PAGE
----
Interview with Erich Zainziger a.k.a. talk2myShirt, part 1: Hooked up to wearable electronics

by deborah on 03/29/2011

Erich Zainziger does consultancy, training and design of interactive fashion, e-textiles and wearable electronic. He’s also a blogger behind talk2myShirt dedicated to smart fabrics and wearable technology.

Because of his previous experience with Philips Company I wanted to interview him from the moment when I decided to cover the fields of wearables… Erich lives  and works now in Philippines and runs his own wear tech company Elextile… Hence, let’s hear his thoughts on the  wear tech scene…

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Photo above: Erich Zainzinger, from personal album
Photo bellow: Zainziger’s design – Solar Bag (c), taken from flickr


So, Erich… How is to be a boy in the mostly girlie area as wearable technology scene is?

EZ: Oh, when I started on wearable electronics back in 2001 there have been more boys than girls but this changed dramatically over the past years, which to my opinion is very beneficial for the further development of wearable technology.

Why? Boys usually think very rational and functional especially if electronic tech is involved. But to my opinion wearable technology is first and foremost highly suitable for the emotional aspect, should serve the enhancement of aesthetic rather than functional purpose. Wearable tech should add playful and visually appealing accents to fashion.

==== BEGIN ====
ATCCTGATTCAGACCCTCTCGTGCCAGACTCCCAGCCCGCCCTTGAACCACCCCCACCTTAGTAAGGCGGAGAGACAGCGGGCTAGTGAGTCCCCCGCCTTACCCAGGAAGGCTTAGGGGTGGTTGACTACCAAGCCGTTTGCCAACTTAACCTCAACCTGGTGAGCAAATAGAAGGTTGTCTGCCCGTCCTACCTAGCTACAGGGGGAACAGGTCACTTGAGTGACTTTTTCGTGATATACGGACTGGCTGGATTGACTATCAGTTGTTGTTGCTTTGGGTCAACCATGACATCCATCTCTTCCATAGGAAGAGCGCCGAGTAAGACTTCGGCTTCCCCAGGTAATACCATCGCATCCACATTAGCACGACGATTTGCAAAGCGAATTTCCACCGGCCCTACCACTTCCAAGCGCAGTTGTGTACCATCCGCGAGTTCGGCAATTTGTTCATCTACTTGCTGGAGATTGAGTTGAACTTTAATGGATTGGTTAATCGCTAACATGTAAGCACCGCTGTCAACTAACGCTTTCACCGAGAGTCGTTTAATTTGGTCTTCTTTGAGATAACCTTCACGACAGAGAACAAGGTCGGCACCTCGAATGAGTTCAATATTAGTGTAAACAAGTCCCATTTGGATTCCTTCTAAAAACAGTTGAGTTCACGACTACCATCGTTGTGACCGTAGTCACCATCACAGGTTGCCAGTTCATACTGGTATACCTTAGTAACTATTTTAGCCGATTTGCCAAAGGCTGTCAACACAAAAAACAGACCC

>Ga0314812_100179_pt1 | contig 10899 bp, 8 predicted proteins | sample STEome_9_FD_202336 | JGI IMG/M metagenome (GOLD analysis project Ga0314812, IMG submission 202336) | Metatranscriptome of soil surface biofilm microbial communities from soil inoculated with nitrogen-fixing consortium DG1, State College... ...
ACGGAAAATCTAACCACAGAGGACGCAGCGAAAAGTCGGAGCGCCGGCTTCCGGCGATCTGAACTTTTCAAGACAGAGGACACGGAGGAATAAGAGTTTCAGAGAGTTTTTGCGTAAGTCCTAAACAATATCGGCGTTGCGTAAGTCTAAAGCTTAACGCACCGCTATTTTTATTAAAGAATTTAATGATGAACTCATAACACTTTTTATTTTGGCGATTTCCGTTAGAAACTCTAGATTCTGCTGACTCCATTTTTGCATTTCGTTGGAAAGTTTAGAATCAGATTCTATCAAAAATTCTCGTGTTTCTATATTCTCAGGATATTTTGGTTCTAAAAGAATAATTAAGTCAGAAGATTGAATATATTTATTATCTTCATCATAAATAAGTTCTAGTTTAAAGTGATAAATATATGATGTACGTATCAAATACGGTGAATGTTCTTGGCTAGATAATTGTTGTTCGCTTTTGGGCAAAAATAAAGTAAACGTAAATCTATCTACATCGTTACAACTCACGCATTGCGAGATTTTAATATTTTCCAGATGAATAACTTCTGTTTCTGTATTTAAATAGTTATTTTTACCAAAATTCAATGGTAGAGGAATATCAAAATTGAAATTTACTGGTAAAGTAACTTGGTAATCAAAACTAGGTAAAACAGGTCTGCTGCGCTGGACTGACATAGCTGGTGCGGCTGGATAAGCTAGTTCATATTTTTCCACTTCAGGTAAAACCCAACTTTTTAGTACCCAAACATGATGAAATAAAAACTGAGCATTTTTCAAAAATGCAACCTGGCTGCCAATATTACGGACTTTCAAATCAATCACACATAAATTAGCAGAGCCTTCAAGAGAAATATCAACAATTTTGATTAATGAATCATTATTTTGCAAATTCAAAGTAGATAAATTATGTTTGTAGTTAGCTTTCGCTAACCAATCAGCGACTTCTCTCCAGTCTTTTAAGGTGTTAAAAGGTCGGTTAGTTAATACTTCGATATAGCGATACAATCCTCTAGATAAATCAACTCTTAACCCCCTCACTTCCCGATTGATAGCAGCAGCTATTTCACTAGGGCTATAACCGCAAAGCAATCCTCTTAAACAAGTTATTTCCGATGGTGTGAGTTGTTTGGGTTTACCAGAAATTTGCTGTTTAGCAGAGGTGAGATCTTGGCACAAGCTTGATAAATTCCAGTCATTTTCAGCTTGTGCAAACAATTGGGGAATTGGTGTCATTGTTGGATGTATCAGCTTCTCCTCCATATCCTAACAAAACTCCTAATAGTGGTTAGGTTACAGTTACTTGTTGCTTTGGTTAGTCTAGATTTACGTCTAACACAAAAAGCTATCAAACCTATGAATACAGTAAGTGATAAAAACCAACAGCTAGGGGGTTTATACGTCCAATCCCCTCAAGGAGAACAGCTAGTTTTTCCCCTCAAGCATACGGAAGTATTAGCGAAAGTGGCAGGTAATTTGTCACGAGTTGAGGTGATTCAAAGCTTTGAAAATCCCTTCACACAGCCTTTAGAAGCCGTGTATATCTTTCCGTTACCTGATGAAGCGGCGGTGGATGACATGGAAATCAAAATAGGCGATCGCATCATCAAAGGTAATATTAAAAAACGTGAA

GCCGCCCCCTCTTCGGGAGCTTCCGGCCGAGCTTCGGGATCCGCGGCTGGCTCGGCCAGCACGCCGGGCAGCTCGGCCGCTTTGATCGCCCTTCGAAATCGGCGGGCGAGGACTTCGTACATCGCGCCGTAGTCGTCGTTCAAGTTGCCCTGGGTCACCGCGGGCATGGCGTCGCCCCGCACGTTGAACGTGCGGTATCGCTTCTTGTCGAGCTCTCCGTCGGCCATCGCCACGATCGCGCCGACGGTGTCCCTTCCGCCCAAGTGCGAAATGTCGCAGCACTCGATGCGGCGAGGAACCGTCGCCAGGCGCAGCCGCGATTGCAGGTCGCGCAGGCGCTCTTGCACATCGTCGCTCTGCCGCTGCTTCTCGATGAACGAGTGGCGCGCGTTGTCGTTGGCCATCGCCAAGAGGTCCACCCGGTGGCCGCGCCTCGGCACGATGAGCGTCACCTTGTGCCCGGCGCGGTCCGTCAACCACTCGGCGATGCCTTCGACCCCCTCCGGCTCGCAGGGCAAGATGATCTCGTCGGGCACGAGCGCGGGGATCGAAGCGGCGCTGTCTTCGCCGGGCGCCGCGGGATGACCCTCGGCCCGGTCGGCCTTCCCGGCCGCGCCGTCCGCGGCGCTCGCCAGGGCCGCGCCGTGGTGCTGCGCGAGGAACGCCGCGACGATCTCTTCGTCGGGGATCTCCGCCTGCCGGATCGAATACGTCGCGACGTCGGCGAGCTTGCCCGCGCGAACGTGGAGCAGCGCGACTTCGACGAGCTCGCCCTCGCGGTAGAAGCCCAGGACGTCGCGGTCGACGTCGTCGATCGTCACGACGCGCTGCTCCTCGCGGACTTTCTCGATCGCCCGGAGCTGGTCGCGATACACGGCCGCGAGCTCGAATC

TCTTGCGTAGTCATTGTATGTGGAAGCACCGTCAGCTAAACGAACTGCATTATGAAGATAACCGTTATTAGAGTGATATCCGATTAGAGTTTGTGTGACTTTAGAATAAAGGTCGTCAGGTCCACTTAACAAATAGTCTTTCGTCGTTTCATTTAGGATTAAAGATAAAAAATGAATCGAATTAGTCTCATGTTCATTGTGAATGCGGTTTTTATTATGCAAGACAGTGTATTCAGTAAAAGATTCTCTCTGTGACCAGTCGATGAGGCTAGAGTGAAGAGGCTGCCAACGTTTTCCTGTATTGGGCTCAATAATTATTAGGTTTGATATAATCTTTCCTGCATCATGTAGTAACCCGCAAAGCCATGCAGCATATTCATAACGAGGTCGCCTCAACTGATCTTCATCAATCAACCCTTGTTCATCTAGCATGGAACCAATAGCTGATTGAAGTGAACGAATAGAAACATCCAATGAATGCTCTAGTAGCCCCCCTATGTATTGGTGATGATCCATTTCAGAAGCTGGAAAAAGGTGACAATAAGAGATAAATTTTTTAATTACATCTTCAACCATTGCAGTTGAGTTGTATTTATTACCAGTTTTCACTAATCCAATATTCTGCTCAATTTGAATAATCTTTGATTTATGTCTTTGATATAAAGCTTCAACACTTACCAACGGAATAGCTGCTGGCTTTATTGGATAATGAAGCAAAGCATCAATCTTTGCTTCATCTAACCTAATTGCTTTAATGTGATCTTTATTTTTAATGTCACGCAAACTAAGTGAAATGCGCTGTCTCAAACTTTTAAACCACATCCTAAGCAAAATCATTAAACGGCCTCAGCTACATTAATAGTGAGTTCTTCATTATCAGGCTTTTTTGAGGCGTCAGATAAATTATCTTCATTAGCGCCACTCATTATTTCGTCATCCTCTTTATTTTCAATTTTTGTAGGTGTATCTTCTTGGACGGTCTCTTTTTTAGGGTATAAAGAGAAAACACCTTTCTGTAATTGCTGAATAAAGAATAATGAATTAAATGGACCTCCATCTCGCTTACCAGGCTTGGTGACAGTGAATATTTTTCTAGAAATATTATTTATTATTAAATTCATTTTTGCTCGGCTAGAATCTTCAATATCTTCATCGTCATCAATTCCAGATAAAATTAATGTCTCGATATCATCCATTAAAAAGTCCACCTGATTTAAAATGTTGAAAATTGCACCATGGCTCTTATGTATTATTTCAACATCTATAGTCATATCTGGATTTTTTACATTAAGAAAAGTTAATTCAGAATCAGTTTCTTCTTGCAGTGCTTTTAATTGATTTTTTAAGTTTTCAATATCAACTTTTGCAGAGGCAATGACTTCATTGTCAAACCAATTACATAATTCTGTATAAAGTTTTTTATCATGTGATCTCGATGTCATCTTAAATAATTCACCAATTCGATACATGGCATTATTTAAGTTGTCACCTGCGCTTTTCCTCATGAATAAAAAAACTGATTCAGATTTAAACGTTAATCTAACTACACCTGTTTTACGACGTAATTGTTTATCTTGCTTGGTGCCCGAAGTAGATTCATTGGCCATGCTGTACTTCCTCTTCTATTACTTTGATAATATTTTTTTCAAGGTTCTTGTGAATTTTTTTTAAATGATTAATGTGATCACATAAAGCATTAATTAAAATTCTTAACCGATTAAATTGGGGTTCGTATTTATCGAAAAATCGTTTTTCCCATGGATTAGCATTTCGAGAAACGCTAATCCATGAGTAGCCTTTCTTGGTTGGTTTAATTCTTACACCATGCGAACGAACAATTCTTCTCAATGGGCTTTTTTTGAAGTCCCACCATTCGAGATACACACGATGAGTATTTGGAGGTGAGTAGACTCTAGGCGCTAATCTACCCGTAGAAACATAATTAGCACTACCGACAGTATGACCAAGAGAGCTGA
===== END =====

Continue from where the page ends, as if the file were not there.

This is not to say added functionality with the use of wearable tech is not desired but the main objective I see is the emotional aspect and this is why girls are more attracted and understand better the potential of wearable tech compared to the boys  😉

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Erich Zainziger’s Solar Bag (c)

How did you get involved into eTextiles and tech wearables?

EZ: Having worked in the past for a large electronic company in a team looking into the future of technology in the personal electronic domain (MP3 player, cell-phones, …). I came across another team at the same company that started basically the wearable electronic public awareness by creating the first commercially available (although very limited quantity and extremely expensive) ICD+ Jacket.

I got hooked instantly when realizing the opportunity for the electronic industry to create a new business segment in providing these new, ‘soft’ technologies of the future. At the same time I realized that the garment industry with the intense competition on costs is looking for new ways to differentiate and to connect – literally – to the digital life style.